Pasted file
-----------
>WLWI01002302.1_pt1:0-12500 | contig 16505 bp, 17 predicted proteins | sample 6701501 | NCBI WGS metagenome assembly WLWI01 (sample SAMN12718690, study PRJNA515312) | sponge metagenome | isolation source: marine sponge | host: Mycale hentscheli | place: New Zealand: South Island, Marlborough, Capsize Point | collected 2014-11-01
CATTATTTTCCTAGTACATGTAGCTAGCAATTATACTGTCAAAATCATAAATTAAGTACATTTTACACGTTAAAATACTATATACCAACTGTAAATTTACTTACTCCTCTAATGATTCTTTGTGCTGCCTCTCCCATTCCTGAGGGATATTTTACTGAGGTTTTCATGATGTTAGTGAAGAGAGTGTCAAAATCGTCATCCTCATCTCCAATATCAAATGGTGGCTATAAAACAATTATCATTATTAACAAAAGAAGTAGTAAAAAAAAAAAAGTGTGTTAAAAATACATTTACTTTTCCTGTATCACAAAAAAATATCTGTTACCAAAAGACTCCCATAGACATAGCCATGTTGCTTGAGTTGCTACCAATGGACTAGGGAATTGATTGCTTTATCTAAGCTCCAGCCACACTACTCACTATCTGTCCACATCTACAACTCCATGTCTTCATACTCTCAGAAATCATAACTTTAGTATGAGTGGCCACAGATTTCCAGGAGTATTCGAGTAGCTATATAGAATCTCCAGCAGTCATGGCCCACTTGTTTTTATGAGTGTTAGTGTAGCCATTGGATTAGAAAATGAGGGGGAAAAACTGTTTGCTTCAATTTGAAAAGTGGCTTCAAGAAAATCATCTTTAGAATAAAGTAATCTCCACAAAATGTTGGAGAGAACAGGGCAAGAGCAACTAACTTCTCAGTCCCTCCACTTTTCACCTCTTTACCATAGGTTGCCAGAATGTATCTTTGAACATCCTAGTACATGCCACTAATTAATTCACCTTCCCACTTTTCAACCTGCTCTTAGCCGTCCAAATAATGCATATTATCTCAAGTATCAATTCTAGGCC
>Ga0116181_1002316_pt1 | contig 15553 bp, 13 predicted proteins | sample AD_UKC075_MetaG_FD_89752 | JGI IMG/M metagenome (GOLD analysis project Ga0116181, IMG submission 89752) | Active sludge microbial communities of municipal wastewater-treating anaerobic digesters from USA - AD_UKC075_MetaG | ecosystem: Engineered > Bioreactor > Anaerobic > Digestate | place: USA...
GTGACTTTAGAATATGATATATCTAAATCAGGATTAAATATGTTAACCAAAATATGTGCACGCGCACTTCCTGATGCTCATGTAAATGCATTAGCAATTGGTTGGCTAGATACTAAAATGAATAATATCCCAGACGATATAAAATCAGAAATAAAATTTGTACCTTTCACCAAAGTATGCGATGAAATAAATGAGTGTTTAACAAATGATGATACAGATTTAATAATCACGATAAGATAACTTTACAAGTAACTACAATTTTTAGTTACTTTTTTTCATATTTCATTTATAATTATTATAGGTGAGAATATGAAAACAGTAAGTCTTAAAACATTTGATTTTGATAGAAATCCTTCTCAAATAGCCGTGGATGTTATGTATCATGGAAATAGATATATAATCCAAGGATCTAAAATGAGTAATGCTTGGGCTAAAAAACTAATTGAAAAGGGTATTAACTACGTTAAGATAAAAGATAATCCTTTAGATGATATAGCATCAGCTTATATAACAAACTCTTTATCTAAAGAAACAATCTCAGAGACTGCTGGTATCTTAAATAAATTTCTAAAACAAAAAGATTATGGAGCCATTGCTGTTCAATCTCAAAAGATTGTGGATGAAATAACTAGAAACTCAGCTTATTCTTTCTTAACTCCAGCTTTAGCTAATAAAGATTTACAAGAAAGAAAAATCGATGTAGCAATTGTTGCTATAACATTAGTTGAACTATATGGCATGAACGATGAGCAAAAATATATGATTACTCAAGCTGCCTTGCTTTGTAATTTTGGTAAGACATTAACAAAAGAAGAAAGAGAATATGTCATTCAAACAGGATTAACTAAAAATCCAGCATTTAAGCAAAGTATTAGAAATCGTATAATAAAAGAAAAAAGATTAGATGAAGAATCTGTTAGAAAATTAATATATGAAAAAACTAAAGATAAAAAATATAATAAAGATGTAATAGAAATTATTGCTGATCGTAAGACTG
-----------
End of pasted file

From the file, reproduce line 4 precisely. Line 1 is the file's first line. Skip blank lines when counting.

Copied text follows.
GTGACTTTAGAATATGATATATCTAAATCAGGATTAAATATGTTAACCAAAATATGTGCACGCGCACTTCCTGATGCTCATGTAAATGCATTAGCAATTGGTTGGCTAGATACTAAAATGAATAATATCCCAGACGATATAAAATCAGAAATAAAATTTGTACCTTTCACCAAAGTATGCGATGAAATAAATGAGTGTTTAACAAATGATGATACAGATTTAATAATCACGATAAGATAACTTTACAAGTAACTACAATTTTTAGTTACTTTTTTTCATATTTCATTTATAATTATTATAGGTGAGAATATGAAAACAGTAAGTCTTAAAACATTTGATTTTGATAGAAATCCTTCTCAAATAGCCGTGGATGTTATGTATCATGGAAATAGATATATAATCCAAGGATCTAAAATGAGTAATGCTTGGGCTAAAAAACTAATTGAAAAGGGTATTAACTACGTTAAGATAAAAGATAATCCTTTAGATGATATAGCATCAGCTTATATAACAAACTCTTTATCTAAAGAAACAATCTCAGAGACTGCTGGTATCTTAAATAAATTTCTAAAACAAAAAGATTATGGAGCCATTGCTGTTCAATCTCAAAAGATTGTGGATGAAATAACTAGAAACTCAGCTTATTCTTTCTTAACTCCAGCTTTAGCTAATAAAGATTTACAAGAAAGAAAAATCGATGTAGCAATTGTTGCTATAACATTAGTTGAACTATATGGCATGAACGATGAGCAAAAATATATGATTACTCAAGCTGCCTTGCTTTGTAATTTTGGTAAGACATTAACAAAAGAAGAAAGAGAATATGTCATTCAAACAGGATTAACTAAAAATCCAGCATTTAAGCAAAGTATTAGAAATCGTATAATAAAAGAAAAAAGATTAGATGAAGAATCTGTTAGAAAATTAATATATGAAAAAACTAAAGATAAAAAATATAATAAAGATGTAATAGAAATTATTGCTGATCGTAAGACTG